Duterte Apologizes for Getting Unauthorized Vaccine, Sends Doses Back to China

The Food and Drug Administration has not yet approved the Sinopharm vaccine donated by the Chinese government for emergency use among the general population.
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Duterte Apologizes for Getting Unauthorized Vaccine, Sends Doses Back to China Philippine Health Secretary Francisco Duque III injects President Rodrigo Duterte with a shot of China's Sinopharm COVID-19 vaccine in Manila, May 3, 2021.
Handout, Presidential Communications Operations Office

President Rodrigo Duterte apologized to the Philippine public after he was criticized for being inoculated this week with an unauthorized COVID-19 vaccine which food and drug regulators have not approved for local emergency use.

In a late-night address on Wednesday, Duterte said he told the Chinese envoy to Manila to take back the 1,000 doses of Sinopharm vaccine that Beijing had donated to the Philippines. The government had released photos of Health Secretary Francisco Duque III giving Duterte a shot of the vaccine on Monday.

“So we are sorry. You are right. We are wrong,” Duterte said. “By tomorrow or the next day, Sinopharm will be gone."

“We accept responsibility. I myself had already been injected upon my doctor’s suggestion. Anyway, it’s my life,” he said. 

The Food and Drug Administration had permitted the Sinopharm vaccine donated by the Chinese government for “compassionate use” but the agency has not approved it for emergency-use among the general population. 

“You withdraw all Sinopharm vaccines, 1,000 of them. I said just send the Sinovac that everyone is using,” Duterte said, referring to another Chinese-produced vaccine, millions of doses of which have been sent to the Philippines.

Duterte said he received the Sinopharm shot because his doctors had advised him to get vaccinated. 

Despite Duterte’s order to get rid of the vaccine, spokesman Harry Roque said on Thursday that the president would receive his second Sinopharm dose in three to four weeks.

Duterte acknowledged that opposition politicians, including Sen. Leila de Lima, were right to question him about receiving the Sinopharm vaccine.

“Is it too much to ask for our president to obey the law,” de Lima asked in a Twitter post on Tuesday. “There are other vaccines available, but he had to use the ones that were smuggled.”

In January, Duterte quashed investigations to determine how members of his bodyguard team had received the Sinopharm vaccine in September and October 2020 when no vaccine had been approved or procured in the country.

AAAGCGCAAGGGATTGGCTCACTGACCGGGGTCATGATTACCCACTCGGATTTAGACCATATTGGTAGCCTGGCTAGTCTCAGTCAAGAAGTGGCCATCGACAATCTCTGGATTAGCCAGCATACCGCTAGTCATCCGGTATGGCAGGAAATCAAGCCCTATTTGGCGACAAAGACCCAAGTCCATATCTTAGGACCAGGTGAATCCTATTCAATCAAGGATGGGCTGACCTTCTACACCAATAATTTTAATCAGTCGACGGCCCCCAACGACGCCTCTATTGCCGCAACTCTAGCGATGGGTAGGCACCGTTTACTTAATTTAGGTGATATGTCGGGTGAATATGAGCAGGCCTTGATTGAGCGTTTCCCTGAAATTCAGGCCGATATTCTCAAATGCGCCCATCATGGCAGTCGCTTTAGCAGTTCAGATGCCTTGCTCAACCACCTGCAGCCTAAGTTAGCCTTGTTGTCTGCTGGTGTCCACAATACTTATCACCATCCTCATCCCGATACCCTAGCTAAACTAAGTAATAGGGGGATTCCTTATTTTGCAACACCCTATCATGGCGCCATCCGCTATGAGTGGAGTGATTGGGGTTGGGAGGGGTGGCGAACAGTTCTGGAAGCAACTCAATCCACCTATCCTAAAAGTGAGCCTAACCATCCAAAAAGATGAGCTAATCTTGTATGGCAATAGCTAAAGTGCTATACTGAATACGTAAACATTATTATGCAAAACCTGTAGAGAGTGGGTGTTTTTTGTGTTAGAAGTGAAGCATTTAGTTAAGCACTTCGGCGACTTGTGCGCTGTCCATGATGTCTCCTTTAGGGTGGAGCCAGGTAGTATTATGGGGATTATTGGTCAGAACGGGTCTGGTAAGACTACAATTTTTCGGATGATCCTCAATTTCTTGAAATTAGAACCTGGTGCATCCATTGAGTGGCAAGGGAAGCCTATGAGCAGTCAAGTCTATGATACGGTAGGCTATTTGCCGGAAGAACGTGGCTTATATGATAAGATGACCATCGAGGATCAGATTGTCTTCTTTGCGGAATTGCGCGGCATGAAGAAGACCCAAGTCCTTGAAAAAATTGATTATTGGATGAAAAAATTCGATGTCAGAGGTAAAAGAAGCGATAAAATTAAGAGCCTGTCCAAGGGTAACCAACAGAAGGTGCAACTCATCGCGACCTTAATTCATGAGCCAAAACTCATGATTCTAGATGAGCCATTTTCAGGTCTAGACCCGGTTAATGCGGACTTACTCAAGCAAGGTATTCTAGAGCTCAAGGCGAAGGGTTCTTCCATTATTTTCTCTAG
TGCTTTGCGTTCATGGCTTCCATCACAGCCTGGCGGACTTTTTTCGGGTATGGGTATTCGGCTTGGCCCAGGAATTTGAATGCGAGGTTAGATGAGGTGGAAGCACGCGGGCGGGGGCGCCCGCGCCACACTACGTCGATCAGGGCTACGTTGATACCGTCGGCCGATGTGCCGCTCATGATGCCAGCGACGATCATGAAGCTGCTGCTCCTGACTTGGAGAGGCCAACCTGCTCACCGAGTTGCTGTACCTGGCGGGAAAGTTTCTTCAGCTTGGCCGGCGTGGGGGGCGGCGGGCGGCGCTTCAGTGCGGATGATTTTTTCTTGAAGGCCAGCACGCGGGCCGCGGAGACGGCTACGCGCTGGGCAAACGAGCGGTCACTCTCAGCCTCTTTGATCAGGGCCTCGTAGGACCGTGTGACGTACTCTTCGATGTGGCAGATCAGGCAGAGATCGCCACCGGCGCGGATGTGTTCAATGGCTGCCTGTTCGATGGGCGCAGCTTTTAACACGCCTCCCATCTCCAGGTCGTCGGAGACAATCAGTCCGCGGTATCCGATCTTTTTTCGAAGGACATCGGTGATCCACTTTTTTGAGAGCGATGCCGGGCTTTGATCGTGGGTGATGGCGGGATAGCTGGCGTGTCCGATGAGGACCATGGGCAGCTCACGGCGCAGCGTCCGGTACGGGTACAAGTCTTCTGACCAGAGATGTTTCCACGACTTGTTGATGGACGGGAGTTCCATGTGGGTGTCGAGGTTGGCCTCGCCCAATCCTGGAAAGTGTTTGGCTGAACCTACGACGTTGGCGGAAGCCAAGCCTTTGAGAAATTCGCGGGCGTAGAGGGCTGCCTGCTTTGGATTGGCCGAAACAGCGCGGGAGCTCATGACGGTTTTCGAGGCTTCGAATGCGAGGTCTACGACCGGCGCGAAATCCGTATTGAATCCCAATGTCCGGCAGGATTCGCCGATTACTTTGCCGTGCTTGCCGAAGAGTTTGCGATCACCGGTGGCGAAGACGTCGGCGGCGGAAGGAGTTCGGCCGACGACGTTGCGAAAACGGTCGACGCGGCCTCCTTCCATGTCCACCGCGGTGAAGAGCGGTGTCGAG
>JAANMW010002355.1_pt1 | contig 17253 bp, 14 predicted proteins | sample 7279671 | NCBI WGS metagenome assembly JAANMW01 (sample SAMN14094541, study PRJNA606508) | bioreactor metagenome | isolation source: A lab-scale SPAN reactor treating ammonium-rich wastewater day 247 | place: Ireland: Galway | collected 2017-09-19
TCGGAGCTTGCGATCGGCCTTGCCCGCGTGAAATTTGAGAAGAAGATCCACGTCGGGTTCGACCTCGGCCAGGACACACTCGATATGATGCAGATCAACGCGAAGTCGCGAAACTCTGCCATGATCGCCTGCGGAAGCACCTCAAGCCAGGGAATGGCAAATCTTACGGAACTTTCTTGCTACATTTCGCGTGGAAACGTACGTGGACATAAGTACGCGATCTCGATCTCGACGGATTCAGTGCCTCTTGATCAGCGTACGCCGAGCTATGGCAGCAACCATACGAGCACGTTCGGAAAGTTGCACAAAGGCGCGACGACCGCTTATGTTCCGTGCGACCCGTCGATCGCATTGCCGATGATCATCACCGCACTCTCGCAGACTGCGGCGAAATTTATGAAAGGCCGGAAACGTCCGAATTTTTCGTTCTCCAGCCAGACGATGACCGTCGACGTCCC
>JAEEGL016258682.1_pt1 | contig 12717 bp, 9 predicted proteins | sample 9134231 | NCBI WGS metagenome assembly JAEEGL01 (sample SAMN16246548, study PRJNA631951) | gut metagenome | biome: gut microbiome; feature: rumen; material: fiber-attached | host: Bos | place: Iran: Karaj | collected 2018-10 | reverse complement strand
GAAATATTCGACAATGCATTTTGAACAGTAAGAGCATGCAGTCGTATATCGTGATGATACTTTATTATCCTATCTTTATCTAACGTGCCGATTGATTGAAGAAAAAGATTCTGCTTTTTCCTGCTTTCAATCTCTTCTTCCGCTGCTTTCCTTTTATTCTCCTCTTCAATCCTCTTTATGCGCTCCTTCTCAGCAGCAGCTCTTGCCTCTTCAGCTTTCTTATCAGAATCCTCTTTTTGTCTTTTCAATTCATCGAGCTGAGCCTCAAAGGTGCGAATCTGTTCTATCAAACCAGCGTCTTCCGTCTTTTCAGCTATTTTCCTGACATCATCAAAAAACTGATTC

“To Congress, do not tinker with the PSG. Don’t force my hand,” Duterte said in a nationally televised address at that time, referring to the Presidential Security Group.

He said the guards received the Sinopharm vaccine because they wanted to protect him and themselves from the coronavirus disease.

In his Wednesday evening address, Duterte also ordered police to arrest people who do not wear their facemasks properly during the pandemic.

“My orders to the police are, those who are not working their masks properly, in order to protect the public … arrest them and detain them, investigate them to determine why they are doing it,” Duterte said.

“If I don’t not tighten the rules, nothing will happen. I’m having a hard time here,” he said. “Our funds are running out and yet you continue to act recklessly. You will really end up at the police station.”

Millions of doses

Chinese firm Sinovac has a contract with the government to supply vaccines. It has delivered 3.5 million doses and another 1.5 million are expected to be delivered this week, according to Philippine health officials.

The total doses of vaccines already delivered to the Philippines is slightly more than 4 million, of which about half have been administered, officials said. 

Along with the 3.5 million Sinovac doses, the Philippines has received 525,000 doses of the AstraZeneca vaccine from the World Health Organization’s COVAX facility and 15,000 doses of the Russian-made Sputnik V vaccine.

On Thursday, the health department reported 6,637 new COVID-19 infections and 191 deaths – pushing the totals to more than 1 million infections and nearly 18,000 deaths since the pandemic began.

On April 27, the government banned travelers from India where a highly contagious strain of COVID-19 originated. In a news release on Thursday, the health department reported that five people who had traveled from India in April tested positive for COVID-19 but made no mention about the variant.

The strain, known as the B.1.617 Variant, was reported in October and has led to a massive surge of cases in India in recent weeks.

India has recorded more than 21 million infections – second only to the United States – and more than 230,000 deaths, according to disease experts at U.S.-based Johns Hopkins University. In the past day, South Asia’s largest nation recorded more than 400,000 new infections.

Reported by BenarNews, an RFA-affiliated online news service.


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